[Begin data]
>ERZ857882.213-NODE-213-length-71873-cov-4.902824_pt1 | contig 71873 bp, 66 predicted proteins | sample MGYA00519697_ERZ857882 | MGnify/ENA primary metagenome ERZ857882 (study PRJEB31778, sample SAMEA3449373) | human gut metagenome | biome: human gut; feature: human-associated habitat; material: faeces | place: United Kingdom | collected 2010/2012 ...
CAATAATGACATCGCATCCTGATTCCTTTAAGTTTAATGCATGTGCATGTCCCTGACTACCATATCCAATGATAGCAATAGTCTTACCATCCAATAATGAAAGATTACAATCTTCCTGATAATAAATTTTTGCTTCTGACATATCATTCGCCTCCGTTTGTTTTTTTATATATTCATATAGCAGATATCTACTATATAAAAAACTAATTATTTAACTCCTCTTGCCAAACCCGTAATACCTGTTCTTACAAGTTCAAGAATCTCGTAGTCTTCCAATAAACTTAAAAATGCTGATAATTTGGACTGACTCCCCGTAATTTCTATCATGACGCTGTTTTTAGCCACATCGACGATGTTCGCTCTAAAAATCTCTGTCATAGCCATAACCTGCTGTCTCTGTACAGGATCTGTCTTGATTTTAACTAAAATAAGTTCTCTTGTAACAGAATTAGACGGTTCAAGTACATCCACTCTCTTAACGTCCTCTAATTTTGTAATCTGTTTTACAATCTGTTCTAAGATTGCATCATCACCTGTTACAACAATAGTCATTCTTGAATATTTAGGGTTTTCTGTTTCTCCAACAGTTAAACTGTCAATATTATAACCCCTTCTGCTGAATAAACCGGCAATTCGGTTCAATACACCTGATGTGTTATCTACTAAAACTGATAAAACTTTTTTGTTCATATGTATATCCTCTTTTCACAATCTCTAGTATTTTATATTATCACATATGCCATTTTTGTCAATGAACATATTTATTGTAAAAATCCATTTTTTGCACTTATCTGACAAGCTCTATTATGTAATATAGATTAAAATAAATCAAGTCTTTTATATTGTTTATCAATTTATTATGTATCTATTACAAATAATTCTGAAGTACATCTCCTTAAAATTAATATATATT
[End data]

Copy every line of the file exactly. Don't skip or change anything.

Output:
>ERZ857882.213-NODE-213-length-71873-cov-4.902824_pt1 | contig 71873 bp, 66 predicted proteins | sample MGYA00519697_ERZ857882 | MGnify/ENA primary metagenome ERZ857882 (study PRJEB31778, sample SAMEA3449373) | human gut metagenome | biome: human gut; feature: human-associated habitat; material: faeces | place: United Kingdom | collected 2010/2012 ...
CAATAATGACATCGCATCCTGATTCCTTTAAGTTTAATGCATGTGCATGTCCCTGACTACCATATCCAATGATAGCAATAGTCTTACCATCCAATAATGAAAGATTACAATCTTCCTGATAATAAATTTTTGCTTCTGACATATCATTCGCCTCCGTTTGTTTTTTTATATATTCATATAGCAGATATCTACTATATAAAAAACTAATTATTTAACTCCTCTTGCCAAACCCGTAATACCTGTTCTTACAAGTTCAAGAATCTCGTAGTCTTCCAATAAACTTAAAAATGCTGATAATTTGGACTGACTCCCCGTAATTTCTATCATGACGCTGTTTTTAGCCACATCGACGATGTTCGCTCTAAAAATCTCTGTCATAGCCATAACCTGCTGTCTCTGTACAGGATCTGTCTTGATTTTAACTAAAATAAGTTCTCTTGTAACAGAATTAGACGGTTCAAGTACATCCACTCTCTTAACGTCCTCTAATTTTGTAATCTGTTTTACAATCTGTTCTAAGATTGCATCATCACCTGTTACAACAATAGTCATTCTTGAATATTTAGGGTTTTCTGTTTCTCCAACAGTTAAACTGTCAATATTATAACCCCTTCTGCTGAATAAACCGGCAATTCGGTTCAATACACCTGATGTGTTATCTACTAAAACTGATAAAACTTTTTTGTTCATATGTATATCCTCTTTTCACAATCTCTAGTATTTTATATTATCACATATGCCATTTTTGTCAATGAACATATTTATTGTAAAAATCCATTTTTTGCACTTATCTGACAAGCTCTATTATGTAATATAGATTAAAATAAATCAAGTCTTTTATATTGTTTATCAATTTATTATGTATCTATTACAAATAATTCTGAAGTACATCTCCTTAAAATTAATATATATT